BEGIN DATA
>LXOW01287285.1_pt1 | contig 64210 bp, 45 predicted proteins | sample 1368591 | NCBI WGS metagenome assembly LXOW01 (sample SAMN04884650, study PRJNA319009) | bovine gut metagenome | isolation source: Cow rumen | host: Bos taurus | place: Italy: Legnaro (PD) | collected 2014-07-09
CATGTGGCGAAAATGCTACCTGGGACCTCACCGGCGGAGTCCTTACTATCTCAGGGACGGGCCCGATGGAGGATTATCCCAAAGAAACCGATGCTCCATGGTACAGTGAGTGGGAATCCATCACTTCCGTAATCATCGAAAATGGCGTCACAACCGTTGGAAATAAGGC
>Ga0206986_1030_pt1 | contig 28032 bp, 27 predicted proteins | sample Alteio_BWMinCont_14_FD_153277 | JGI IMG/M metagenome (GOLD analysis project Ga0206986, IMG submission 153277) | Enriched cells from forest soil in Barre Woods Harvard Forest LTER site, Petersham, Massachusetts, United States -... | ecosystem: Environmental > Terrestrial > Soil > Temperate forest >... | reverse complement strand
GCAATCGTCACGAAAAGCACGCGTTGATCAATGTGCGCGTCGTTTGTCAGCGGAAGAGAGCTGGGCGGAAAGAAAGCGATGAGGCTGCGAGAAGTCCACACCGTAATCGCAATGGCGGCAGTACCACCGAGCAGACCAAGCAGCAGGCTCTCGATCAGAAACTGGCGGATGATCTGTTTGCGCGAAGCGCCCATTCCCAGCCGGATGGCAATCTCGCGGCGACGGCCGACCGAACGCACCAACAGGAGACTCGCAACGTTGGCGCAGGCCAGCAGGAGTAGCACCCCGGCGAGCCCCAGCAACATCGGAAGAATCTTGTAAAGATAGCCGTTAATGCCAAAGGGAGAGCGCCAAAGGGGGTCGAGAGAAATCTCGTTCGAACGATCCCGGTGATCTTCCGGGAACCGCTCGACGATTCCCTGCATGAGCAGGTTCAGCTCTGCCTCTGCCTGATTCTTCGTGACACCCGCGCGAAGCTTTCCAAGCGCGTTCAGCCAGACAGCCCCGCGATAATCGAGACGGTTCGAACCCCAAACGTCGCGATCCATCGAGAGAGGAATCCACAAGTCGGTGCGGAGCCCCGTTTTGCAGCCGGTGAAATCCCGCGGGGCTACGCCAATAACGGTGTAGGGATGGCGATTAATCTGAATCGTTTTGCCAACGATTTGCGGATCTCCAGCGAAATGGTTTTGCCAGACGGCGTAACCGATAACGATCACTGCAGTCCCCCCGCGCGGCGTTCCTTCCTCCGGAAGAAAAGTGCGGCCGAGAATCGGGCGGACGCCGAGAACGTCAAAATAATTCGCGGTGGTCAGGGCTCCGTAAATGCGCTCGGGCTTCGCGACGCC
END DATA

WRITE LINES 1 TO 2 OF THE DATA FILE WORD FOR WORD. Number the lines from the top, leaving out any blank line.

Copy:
>LXOW01287285.1_pt1 | contig 64210 bp, 45 predicted proteins | sample 1368591 | NCBI WGS metagenome assembly LXOW01 (sample SAMN04884650, study PRJNA319009) | bovine gut metagenome | isolation source: Cow rumen | host: Bos taurus | place: Italy: Legnaro (PD) | collected 2014-07-09
CATGTGGCGAAAATGCTACCTGGGACCTCACCGGCGGAGTCCTTACTATCTCAGGGACGGGCCCGATGGAGGATTATCCCAAAGAAACCGATGCTCCATGGTACAGTGAGTGGGAATCCATCACTTCCGTAATCATCGAAAATGGCGTCACAACCGTTGGAAATAAGGC